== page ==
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The Italo-Normans, or Siculo-Normans when referring to Sicily and Southern Italy, were the Italian-born descendants of the first Norman conquerors to travel to southern Italy in the first half of the eleventh century. While maintaining much of their distinctly Norman piety and customs of war, they were shaped by the diversity of southern Italy, by the cultures and customs of the Greeks, Lombards, and Arabs in Sicily.
Normans first arrived in Italy as pilgrims probably either on their way or returning from Rome or Jerusalem also visiting the shrine at Monte Gargano in the late tenth and early eleventh century. In 1017, the Lombard lords in Apulia recruited their assistance against the dwindling power of the Byzantine Catapanate of Italy. They soon established vassal states of their own and began to expand their conquests until they were encroaching on the Lombard principalities of Benevento and Capua, Saracen controlled territories, and territory under papal allegiance, as well as Greek. They began the conquest of Sicily in 1061 and it was complete by 1091.
Indeed, Italo-Normans were the primary Norman mercenaries in the employ of the Byzantine emperors. Many found service in Rome, under the pope, and some went to Spain to join the Reconquista. In 1096, the Normans of Bohemond of Taranto joined the First Crusade and set up the principality of Antioch in the Levant.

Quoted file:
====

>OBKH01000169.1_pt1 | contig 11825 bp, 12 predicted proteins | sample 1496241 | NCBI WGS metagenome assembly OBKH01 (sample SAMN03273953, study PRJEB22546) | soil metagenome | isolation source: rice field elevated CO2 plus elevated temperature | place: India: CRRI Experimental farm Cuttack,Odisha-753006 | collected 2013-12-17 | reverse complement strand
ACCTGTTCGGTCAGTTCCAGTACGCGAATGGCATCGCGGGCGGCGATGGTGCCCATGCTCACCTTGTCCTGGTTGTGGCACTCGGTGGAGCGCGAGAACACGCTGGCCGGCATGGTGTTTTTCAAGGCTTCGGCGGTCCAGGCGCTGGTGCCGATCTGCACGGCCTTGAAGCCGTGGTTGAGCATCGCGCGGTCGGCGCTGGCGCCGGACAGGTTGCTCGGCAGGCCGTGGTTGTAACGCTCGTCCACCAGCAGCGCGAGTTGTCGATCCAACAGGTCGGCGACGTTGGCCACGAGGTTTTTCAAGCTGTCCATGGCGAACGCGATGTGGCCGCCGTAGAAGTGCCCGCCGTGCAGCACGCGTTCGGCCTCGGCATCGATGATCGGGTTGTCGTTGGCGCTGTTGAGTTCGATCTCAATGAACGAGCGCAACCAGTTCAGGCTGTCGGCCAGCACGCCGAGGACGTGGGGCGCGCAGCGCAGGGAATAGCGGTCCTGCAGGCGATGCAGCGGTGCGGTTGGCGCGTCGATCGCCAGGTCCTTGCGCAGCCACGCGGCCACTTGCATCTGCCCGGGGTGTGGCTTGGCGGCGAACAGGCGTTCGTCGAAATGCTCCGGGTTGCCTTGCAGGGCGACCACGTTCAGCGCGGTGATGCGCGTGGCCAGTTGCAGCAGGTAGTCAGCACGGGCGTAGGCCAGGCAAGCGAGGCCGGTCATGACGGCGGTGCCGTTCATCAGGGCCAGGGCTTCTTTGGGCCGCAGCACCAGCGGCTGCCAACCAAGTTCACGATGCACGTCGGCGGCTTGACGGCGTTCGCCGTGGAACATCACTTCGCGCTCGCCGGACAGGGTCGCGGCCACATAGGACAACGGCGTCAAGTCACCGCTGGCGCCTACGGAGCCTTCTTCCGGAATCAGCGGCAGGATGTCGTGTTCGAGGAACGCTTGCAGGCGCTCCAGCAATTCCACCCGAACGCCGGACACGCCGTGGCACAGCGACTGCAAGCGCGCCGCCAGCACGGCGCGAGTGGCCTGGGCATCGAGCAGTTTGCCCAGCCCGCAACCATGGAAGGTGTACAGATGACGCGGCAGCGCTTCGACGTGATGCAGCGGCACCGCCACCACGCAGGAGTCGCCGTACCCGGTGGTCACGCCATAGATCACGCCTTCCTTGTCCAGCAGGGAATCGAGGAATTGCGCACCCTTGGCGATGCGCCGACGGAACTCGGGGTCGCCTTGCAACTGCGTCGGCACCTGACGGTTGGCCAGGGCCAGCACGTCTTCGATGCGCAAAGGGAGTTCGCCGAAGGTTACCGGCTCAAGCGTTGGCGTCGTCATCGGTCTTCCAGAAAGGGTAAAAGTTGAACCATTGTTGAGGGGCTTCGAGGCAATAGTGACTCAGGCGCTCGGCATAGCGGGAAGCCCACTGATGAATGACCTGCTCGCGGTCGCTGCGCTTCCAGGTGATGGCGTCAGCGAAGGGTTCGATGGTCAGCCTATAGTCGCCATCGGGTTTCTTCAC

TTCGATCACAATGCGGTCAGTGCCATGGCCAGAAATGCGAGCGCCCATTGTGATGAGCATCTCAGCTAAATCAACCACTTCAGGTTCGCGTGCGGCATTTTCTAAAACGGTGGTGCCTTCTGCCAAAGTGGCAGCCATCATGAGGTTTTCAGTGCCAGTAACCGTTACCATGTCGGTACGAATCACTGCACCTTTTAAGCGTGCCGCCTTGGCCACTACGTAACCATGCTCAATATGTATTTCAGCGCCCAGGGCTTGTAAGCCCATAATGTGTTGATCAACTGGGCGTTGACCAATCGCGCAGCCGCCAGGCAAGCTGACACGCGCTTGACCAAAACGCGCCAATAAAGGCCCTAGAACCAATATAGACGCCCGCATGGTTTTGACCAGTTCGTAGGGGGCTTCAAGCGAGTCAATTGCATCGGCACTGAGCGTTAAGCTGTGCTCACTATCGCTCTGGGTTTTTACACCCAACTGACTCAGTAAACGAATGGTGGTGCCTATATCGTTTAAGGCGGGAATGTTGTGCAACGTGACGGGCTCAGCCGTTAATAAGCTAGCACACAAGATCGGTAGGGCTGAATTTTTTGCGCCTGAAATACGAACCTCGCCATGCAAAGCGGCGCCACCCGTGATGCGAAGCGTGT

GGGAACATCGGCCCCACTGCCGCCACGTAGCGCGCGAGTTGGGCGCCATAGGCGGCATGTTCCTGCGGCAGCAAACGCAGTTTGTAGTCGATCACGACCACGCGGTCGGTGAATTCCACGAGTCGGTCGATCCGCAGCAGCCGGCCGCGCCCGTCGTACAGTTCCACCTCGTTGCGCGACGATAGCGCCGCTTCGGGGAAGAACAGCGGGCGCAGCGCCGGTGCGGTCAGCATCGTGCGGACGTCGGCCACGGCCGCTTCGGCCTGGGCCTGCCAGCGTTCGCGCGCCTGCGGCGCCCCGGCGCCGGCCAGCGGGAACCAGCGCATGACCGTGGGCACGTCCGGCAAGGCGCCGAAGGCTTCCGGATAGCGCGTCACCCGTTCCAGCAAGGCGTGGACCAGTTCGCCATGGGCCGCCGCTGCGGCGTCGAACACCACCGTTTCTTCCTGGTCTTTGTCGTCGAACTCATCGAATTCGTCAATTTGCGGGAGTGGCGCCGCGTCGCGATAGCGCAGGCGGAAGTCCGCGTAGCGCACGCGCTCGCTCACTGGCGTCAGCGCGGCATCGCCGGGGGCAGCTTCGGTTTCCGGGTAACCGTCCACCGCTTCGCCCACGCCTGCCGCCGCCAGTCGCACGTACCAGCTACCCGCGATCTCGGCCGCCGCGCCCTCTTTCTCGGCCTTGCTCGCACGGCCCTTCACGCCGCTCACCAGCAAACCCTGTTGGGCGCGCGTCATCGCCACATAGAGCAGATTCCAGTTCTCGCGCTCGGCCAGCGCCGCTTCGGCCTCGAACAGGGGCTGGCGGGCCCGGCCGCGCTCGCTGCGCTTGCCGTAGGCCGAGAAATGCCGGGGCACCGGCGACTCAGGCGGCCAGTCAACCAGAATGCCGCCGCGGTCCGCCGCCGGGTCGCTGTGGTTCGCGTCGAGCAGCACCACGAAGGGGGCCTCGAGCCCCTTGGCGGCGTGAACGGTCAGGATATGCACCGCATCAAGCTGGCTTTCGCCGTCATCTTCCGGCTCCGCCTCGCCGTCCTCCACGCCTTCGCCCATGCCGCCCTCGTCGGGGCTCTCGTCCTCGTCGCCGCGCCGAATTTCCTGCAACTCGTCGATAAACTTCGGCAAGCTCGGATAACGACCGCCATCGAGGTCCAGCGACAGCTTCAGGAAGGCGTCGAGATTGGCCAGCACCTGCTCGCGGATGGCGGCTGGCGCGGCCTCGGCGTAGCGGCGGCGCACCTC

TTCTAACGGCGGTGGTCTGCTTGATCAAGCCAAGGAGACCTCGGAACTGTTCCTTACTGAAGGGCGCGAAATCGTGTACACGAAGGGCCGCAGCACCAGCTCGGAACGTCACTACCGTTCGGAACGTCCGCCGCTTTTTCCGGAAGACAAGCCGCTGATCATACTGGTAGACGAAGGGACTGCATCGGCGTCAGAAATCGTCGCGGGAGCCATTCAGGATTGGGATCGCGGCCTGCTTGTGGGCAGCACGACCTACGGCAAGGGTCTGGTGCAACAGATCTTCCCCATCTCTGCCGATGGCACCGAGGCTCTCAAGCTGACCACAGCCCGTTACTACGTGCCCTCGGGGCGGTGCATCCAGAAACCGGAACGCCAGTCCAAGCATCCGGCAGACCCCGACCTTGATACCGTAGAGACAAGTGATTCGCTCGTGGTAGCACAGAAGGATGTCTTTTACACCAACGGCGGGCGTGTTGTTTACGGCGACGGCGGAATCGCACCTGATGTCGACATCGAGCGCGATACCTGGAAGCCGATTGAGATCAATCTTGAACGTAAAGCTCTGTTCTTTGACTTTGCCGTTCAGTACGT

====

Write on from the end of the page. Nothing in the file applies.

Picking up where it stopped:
In 1130, under Roger II, they created the Kingdom of Sicily, encompassing the whole of their conquests in the peninsula and the island. From 1135 to 1155 Roger II even created the Italo-Norman Kingdom of Africa in coastal Tunisia and Tripolitania. He planned to unite this African kingdom to his Kingdom of Sicily, but his death in 1154 stopped him.
This Italo-Norman kingdom in southern Italy, when founded in 1130, united the whole of southern Italy under the same rule for the first time since the Roman Empire fell. The Roger II dynasty continued with William I and William II. After the latter's death without heirs in 1189 and the brief reign of his illegitimate cousin Tancred of Lecce, the German Emperor Henry VI of Swabia, who had married Constance aunt and legitimate successor of William II, conquered the kingdom in 1194 from William III of Sicily, son of Tancred, putting an end to the Italo-Norman dynasty.
- Loud, Graham A. The Age of Robert Guiscard: Southern Italy and the Norman Conquest (series The Medieval World) Essex: Longman 2000.